Christian Eriksen thanks fans for support, says he's feeling 'fine — under the circumstances'

Christian Eriksen, midfielder for the Denmark national team, posted his first update on social media since his scary collapse during a match three days ago. His message? Gratitude, love, and positivity. He gave a thumbs-up from his hospital bed, and encouraged his teammates to fight on.

Hello everyone
Big thanks for your sweet and amazing greetings and messages from all around the world. It means a lot to me and my family. ♥️🙏
I'm fine - under the circumstances. I still have to go through some examinations at the hospital, but I feel okay.

Now, I will cheer on the boys on the Denmark team in the next matches. Play for all of Denmark 🇩🇰

Eriksen, 29, collapsed on Saturday during the Euro 2020 match between Denmark and Finland. In the 42nd minute he appeared to stumble after a throw-in, then fell to the ground. His teammates immediately called for medical personnel, who discovered that his heart had stopped. They gave him CPR and used the portable defibrillator to restart his heart, then transported him to the hospital for further tests. The team doctor, Morton Boesen, told the media on Sunday that Eriksen had suffered cardiac arrest.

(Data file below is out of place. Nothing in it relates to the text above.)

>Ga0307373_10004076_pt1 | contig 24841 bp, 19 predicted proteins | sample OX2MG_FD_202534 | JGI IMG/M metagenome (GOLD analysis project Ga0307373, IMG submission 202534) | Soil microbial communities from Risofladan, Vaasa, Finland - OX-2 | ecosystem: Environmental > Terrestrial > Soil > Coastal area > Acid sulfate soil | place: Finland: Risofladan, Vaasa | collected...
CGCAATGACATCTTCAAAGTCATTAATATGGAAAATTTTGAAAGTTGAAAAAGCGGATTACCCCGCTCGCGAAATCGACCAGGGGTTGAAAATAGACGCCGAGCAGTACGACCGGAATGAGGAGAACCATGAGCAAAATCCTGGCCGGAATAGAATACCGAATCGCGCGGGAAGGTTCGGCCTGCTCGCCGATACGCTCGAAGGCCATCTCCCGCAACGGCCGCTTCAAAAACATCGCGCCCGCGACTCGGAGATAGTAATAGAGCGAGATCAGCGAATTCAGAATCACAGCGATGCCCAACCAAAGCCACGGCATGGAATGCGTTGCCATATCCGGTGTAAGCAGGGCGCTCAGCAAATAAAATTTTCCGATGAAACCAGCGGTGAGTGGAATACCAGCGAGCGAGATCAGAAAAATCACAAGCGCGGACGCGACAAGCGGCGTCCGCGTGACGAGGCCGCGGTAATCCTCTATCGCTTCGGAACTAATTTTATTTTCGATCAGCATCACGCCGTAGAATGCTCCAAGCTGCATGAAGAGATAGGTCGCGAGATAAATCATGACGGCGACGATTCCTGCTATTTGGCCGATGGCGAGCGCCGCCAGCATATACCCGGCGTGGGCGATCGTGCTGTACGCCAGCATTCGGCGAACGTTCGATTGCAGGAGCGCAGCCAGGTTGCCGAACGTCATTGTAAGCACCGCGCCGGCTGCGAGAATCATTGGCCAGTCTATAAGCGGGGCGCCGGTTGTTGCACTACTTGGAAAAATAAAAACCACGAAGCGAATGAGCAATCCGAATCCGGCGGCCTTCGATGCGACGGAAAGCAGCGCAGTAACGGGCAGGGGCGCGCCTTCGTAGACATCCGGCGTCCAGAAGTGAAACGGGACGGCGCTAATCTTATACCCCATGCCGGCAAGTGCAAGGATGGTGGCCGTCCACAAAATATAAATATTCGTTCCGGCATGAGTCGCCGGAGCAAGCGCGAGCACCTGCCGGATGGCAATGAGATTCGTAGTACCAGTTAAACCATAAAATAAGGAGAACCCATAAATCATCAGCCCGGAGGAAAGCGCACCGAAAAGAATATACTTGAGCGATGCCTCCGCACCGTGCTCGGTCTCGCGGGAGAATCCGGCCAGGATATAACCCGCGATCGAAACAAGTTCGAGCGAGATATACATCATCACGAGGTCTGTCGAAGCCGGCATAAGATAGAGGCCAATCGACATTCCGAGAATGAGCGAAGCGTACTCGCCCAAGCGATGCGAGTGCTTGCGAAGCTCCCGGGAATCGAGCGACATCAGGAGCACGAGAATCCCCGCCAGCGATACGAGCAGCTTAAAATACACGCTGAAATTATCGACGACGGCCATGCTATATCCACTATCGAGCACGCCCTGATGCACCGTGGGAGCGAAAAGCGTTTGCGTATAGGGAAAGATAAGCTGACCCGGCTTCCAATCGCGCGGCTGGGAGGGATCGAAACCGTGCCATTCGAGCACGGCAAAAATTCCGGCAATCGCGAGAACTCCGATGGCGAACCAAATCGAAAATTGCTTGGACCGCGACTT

BRONDBY, DENMARK - JUNE 06: Christian Eriksen of Denmark in action during the test match between Denmark and Bosnia-Herzegovina at Brondby Stadion on June 06, 2021 in Brondby, Denmark. (Photo by Jan Christensen / FrontzoneSport via Getty Images)
Denmark midfielder Christian Eriksen posted his first social media update since he suffered cardiac arrest during Saturday's Euro 2020 match against Finland. (Photo by Jan Christensen / FrontzoneSport via Getty Images)

Match restart draws heavy criticism

The match was suspended immediately but resumed less than two hours after Eriksen had collapsed, a decision that has drawn heavy criticism. UEFA has said several times that players from both teams requested that the match restart, but Denmark players have spoken out and said that they only chose to restart the match that night because the only other option was to restart at noon the next day.

"We had two options. None of the options were good. We took the least bad one," Danish forward Martin Braithwaite said Monday. "There were a lot of players that weren't able to play the match. They were elsewhere [mentally]."

UEFA has defended its decision to give the players just two restart options, saying that the players' need for 48 hours of rest between matches limited its options.

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